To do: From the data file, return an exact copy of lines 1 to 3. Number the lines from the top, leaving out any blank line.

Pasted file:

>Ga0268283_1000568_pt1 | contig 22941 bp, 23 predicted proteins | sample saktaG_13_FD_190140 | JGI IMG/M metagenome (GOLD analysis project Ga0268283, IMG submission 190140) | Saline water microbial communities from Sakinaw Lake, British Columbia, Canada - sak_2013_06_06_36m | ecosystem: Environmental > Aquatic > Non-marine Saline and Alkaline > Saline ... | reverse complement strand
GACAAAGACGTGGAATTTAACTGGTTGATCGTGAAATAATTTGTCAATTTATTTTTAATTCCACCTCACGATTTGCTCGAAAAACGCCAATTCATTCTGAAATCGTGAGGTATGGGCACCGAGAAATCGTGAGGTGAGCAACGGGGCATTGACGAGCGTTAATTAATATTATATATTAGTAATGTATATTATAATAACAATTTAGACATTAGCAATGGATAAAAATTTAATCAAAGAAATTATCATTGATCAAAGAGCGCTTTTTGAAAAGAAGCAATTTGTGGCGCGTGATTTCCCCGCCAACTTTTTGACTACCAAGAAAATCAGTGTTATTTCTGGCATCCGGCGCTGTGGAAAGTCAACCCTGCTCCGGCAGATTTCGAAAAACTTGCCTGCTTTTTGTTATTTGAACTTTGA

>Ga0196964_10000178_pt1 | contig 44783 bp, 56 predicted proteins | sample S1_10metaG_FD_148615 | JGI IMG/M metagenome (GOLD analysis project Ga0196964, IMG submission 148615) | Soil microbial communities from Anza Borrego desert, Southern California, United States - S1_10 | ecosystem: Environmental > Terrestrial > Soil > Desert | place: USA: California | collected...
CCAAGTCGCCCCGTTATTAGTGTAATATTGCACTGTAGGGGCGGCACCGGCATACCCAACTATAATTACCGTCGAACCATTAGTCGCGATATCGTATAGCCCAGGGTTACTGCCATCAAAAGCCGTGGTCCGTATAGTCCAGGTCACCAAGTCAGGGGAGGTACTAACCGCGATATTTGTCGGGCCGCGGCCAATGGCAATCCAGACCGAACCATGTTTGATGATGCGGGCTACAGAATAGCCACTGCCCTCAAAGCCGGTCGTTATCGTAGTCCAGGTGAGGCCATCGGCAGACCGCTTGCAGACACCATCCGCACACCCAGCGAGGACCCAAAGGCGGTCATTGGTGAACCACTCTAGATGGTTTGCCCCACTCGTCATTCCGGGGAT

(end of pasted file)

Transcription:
>Ga0268283_1000568_pt1 | contig 22941 bp, 23 predicted proteins | sample saktaG_13_FD_190140 | JGI IMG/M metagenome (GOLD analysis project Ga0268283, IMG submission 190140) | Saline water microbial communities from Sakinaw Lake, British Columbia, Canada - sak_2013_06_06_36m | ecosystem: Environmental > Aquatic > Non-marine Saline and Alkaline > Saline ... | reverse complement strand
GACAAAGACGTGGAATTTAACTGGTTGATCGTGAAATAATTTGTCAATTTATTTTTAATTCCACCTCACGATTTGCTCGAAAAACGCCAATTCATTCTGAAATCGTGAGGTATGGGCACCGAGAAATCGTGAGGTGAGCAACGGGGCATTGACGAGCGTTAATTAATATTATATATTAGTAATGTATATTATAATAACAATTTAGACATTAGCAATGGATAAAAATTTAATCAAAGAAATTATCATTGATCAAAGAGCGCTTTTTGAAAAGAAGCAATTTGTGGCGCGTGATTTCCCCGCCAACTTTTTGACTACCAAGAAAATCAGTGTTATTTCTGGCATCCGGCGCTGTGGAAAGTCAACCCTGCTCCGGCAGATTTCGAAAAACTTGCCTGCTTTTTGTTATTTGAACTTTGA

>Ga0196964_10000178_pt1 | contig 44783 bp, 56 predicted proteins | sample S1_10metaG_FD_148615 | JGI IMG/M metagenome (GOLD analysis project Ga0196964, IMG submission 148615) | Soil microbial communities from Anza Borrego desert, Southern California, United States - S1_10 | ecosystem: Environmental > Terrestrial > Soil > Desert | place: USA: California | collected...